Things Fall Apart by Bartholomew Barker

Things Fall Apart by Bartholomew Barker

Things Fall Apart
I’d rather watch the vanities of man
sag and collapse under the weight
of years than to spend my weekends
trimming hedges, touching up paint
or soothing hinges with an oil can.
Let these walls tumble down in a lovely heap
and the floor rot out beneath. If a storm
brings an oak through the roof, I won’t abandon
the place, I’ll revel among the leaves.
I’m ready to observe its final decay,
keep the images in my pocket
like an apocalyptic prophet
or derelict poet who failed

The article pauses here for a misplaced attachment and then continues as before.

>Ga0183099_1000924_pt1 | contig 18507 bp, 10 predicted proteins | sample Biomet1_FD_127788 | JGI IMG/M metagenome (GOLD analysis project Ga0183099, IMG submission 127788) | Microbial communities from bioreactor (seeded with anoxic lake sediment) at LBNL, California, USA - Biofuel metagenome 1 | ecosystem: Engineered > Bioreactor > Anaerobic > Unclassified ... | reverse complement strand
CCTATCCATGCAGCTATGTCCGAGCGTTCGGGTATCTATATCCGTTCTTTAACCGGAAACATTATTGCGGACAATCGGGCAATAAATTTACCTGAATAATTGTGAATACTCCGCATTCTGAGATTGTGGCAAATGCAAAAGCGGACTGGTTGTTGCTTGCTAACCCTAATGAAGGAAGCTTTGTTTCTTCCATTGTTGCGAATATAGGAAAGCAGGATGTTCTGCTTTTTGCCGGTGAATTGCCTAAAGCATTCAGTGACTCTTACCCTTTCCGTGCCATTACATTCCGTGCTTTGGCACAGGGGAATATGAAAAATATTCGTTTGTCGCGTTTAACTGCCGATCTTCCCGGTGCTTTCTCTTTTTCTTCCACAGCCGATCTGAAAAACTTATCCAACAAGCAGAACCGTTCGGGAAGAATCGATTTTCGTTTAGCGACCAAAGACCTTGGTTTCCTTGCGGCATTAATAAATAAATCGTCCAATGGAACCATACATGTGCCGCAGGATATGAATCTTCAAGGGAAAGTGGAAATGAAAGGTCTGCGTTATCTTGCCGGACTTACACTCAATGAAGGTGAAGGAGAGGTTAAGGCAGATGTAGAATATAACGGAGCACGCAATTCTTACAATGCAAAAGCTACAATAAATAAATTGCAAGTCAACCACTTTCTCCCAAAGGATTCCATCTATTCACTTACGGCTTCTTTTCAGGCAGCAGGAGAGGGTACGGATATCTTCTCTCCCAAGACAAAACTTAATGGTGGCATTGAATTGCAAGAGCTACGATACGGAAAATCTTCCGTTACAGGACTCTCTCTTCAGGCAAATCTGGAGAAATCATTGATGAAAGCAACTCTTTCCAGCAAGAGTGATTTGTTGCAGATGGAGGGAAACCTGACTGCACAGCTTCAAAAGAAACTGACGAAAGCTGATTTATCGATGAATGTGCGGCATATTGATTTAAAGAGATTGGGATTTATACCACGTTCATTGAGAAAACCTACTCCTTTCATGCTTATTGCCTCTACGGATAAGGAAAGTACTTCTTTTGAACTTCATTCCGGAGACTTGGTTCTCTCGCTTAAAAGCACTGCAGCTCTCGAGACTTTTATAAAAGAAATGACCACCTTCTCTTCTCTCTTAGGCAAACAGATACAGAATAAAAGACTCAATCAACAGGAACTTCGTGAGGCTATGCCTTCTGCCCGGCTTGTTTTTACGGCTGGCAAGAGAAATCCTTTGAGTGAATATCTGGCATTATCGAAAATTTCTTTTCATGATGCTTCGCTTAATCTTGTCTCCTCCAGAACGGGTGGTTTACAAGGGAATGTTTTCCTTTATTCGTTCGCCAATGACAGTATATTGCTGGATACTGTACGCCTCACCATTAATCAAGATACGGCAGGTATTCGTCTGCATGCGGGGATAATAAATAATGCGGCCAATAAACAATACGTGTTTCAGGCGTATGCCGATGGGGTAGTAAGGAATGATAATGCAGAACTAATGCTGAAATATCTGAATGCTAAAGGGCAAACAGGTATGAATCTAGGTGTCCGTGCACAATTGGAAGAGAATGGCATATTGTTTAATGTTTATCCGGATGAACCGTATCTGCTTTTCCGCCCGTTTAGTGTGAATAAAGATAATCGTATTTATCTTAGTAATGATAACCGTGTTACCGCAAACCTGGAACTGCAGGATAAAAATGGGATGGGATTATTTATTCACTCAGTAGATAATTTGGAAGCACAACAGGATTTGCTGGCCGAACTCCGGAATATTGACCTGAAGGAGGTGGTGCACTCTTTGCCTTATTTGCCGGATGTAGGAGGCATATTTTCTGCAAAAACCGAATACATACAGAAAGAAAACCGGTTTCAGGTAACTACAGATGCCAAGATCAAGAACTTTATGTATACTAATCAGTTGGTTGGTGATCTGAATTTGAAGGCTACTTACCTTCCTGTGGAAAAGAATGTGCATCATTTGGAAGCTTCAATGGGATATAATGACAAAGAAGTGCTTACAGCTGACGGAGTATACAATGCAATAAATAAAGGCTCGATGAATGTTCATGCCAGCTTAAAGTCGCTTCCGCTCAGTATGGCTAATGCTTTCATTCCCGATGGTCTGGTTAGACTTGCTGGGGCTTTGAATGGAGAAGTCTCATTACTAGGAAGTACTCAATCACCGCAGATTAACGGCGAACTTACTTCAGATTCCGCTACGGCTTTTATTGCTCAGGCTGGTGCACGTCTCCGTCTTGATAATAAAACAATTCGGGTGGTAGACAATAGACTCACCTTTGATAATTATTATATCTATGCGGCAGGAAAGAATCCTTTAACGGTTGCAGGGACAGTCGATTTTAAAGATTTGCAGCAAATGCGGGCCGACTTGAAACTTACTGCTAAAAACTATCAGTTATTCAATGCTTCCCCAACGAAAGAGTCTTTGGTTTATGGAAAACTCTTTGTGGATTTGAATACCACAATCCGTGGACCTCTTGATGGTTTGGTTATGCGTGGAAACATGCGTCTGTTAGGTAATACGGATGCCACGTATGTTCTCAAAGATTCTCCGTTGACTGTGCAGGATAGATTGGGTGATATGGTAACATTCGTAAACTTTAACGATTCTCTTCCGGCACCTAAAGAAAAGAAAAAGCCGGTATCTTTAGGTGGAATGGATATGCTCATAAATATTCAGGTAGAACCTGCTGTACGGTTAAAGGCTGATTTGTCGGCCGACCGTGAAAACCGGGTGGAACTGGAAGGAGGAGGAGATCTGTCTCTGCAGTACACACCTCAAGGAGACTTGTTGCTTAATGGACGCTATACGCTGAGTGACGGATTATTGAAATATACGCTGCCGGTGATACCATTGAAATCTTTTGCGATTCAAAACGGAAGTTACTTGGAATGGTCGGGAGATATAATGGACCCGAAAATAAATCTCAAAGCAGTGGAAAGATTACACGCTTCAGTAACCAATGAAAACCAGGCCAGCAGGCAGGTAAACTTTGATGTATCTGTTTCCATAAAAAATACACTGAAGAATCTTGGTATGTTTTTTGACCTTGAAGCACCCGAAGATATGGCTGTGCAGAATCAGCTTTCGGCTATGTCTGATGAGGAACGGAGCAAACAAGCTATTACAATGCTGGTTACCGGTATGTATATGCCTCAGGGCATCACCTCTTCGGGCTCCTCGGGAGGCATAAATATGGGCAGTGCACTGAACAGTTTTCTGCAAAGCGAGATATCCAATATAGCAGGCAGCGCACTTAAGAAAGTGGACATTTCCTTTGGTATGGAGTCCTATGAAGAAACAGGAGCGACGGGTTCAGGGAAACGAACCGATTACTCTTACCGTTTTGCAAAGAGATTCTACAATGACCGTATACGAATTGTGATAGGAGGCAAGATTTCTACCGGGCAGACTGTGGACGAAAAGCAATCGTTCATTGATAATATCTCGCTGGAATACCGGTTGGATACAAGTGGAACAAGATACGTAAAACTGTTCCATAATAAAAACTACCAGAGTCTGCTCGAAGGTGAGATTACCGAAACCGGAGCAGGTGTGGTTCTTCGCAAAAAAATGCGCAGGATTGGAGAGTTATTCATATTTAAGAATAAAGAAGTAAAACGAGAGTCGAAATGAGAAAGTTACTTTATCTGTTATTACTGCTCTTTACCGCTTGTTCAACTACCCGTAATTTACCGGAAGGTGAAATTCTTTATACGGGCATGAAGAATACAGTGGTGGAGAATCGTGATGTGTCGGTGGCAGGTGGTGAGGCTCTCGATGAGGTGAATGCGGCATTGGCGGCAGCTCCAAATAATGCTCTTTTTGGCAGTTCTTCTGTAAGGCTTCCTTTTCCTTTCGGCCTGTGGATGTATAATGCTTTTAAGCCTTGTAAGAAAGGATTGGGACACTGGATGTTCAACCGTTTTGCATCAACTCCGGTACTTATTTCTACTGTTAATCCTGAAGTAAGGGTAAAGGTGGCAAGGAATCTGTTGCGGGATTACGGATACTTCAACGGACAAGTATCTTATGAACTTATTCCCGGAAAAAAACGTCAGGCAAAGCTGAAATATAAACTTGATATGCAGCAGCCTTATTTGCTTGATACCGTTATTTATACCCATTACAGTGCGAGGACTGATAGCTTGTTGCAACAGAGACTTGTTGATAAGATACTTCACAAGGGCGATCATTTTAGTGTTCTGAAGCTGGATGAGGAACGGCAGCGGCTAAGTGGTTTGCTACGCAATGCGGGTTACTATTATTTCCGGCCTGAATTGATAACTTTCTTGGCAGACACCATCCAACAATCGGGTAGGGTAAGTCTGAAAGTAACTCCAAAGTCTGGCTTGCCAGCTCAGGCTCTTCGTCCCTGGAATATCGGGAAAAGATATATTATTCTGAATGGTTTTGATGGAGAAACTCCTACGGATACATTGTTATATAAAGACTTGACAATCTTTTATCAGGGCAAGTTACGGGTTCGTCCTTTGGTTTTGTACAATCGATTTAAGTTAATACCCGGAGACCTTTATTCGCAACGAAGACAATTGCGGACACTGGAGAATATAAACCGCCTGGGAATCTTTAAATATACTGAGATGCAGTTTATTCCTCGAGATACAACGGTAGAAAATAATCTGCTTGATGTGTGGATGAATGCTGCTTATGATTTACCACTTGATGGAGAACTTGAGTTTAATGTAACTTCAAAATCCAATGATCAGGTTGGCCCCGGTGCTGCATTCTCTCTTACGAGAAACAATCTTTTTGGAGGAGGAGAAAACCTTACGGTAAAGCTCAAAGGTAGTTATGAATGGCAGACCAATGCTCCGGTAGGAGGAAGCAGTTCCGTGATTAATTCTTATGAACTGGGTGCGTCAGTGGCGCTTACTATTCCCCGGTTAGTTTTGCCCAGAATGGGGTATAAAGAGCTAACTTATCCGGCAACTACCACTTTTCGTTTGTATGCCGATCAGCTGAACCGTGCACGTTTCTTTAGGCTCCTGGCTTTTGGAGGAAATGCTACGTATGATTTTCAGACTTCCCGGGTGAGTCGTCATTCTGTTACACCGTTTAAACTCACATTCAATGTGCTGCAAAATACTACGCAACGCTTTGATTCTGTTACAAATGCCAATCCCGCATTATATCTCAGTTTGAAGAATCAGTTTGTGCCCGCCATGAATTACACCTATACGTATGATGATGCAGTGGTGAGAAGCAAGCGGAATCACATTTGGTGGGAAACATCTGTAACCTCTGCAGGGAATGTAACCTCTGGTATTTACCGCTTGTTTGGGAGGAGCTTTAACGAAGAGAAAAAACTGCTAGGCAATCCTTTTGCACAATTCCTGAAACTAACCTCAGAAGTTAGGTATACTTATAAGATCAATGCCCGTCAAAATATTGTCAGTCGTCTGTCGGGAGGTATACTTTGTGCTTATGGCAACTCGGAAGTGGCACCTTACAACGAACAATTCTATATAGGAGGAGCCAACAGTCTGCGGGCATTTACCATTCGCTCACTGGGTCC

the American dream.
Bartholomew Barker is one of the organizers of Living Poetry, a collection of poets and poetry lovers in the Triangle region of North Carolina. His first poetry collection, Wednesday Night Regular, written in and about strip clubs, was published in 2013. His second, Milkshakes and Chilidogs, a chapbook of food inspired poetry was served in 2017. He was nominated for a Pushcart Prize in 2021. Born and raised in Ohio, studied in Chicago, he worked in Connecticut for nearly twenty years before moving to Hillsborough where he makes money as a computer programmer to fund his poetry habit.